IMC 2007: Sessions

Session 827: City and Monastery, I: Urban Deserts? - Monasteries in Medieval Cities, i

Tuesday 10 July 2007, 16.30-18.00

Organisers:Hildo van Engen, Streekarchief Land van Heusden en Altena
Gerrit Verhoeven, Independent Scholar, Delft
Moderator/Chair:Frances Andrews, Department of Mediaeval History, University of St Andrews
Paper 827-aSilence and the City: The Carthusians of Roermond
(Language: English)
Krijn Pansters, Faculteit Letteren, Radboud Universiteit Nijmegen
Index terms: Monasticism, Religious Life
Paper 827-bTo Overcome Boundaries: Communication between Monasteries and Civic Communities in Late Medieval Worms
(Language: English)
Christine Kleinjung, Historisches Seminar II, Johannes Gutenberg-Universit├Ąt, Mainz
Index terms: Monasticism, Religious Life, Social History
Paper 827-cCistercians in the City: The Case of Marienkroon Priory in Heusden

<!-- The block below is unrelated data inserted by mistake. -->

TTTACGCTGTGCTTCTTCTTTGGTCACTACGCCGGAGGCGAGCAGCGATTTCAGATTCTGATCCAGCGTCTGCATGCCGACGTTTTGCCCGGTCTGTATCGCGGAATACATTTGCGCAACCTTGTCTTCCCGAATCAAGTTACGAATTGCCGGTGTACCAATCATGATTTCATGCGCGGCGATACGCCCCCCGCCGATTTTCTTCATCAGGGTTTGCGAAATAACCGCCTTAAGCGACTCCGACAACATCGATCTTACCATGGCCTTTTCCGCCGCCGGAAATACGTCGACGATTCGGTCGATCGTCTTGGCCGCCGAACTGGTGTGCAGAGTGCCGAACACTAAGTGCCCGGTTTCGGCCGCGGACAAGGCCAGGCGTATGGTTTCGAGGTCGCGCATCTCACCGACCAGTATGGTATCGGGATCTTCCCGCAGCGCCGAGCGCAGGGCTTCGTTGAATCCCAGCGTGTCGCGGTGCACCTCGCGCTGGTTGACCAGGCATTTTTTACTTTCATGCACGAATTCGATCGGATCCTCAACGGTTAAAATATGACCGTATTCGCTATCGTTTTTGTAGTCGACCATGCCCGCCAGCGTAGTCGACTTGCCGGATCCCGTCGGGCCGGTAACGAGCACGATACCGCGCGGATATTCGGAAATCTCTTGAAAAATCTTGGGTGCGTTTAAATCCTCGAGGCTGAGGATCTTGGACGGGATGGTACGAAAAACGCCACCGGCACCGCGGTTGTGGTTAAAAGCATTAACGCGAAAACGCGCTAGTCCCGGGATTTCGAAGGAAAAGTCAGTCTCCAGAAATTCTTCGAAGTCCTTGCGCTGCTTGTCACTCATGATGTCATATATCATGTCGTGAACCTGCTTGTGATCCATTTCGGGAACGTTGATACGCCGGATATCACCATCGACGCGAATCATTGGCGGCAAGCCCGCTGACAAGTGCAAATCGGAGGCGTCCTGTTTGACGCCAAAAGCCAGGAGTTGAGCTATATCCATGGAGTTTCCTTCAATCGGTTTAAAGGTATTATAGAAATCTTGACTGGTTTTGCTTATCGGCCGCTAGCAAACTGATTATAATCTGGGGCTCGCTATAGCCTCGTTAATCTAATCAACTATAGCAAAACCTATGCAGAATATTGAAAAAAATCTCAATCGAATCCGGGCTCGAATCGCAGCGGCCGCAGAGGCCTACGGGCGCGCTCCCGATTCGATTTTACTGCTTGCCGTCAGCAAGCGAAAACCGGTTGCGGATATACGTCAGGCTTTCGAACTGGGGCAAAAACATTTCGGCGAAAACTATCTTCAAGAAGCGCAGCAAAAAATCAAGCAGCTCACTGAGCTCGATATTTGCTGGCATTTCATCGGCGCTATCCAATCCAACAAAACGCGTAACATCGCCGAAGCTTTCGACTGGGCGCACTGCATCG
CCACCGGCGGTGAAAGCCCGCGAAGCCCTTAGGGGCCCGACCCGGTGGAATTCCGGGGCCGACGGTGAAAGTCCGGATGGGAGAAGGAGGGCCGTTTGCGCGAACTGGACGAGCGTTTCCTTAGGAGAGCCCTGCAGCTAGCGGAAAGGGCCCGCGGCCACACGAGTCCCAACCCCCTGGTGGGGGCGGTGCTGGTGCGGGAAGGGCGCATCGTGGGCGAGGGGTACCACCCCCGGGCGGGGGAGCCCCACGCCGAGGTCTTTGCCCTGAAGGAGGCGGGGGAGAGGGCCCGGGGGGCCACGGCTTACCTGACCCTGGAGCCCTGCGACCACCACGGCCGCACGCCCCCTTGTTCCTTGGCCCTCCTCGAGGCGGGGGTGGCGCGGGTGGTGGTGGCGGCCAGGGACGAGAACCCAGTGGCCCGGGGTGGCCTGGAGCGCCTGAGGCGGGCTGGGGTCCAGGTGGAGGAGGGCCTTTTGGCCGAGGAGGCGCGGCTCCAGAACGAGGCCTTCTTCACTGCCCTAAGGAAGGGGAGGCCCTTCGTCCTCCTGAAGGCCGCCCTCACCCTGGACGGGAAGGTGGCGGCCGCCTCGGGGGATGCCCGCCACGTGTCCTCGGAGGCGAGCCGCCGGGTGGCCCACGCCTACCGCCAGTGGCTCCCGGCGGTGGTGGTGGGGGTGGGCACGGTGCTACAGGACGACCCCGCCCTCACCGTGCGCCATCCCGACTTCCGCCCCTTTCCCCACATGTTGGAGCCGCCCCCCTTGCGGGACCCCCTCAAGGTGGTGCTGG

(Language: English)
Hildo van Engen, Streekarchief Land van Heusden en Altena
Index terms: Monasticism, Religious Life

Nowhere was the relationship between religion and society more intense than in the medieval town. Some towns originated as a kind of ‘suburb’ of an early, renowned monastery. Others invited religious orders to found a settlement within or near their walls. Town councils met in monasteries or received and lodged their most important guests there. Almost every citizen had a son, a sister, an uncle, or a niece in a religious house. Many bequeathed sums of money to one or more monasteries and religious orders in their wills. Friars and sisters were common in the streets, as were the long, uninterrupted walls of enclosed communities. Monasteries owned vast estates in the heart of cities and were economically active on a scale that did not go uncriticised. These intense relations led to strains between towns and monasteries, with their corresponding and conflicting interests. It is these tensions which will be studied in this session.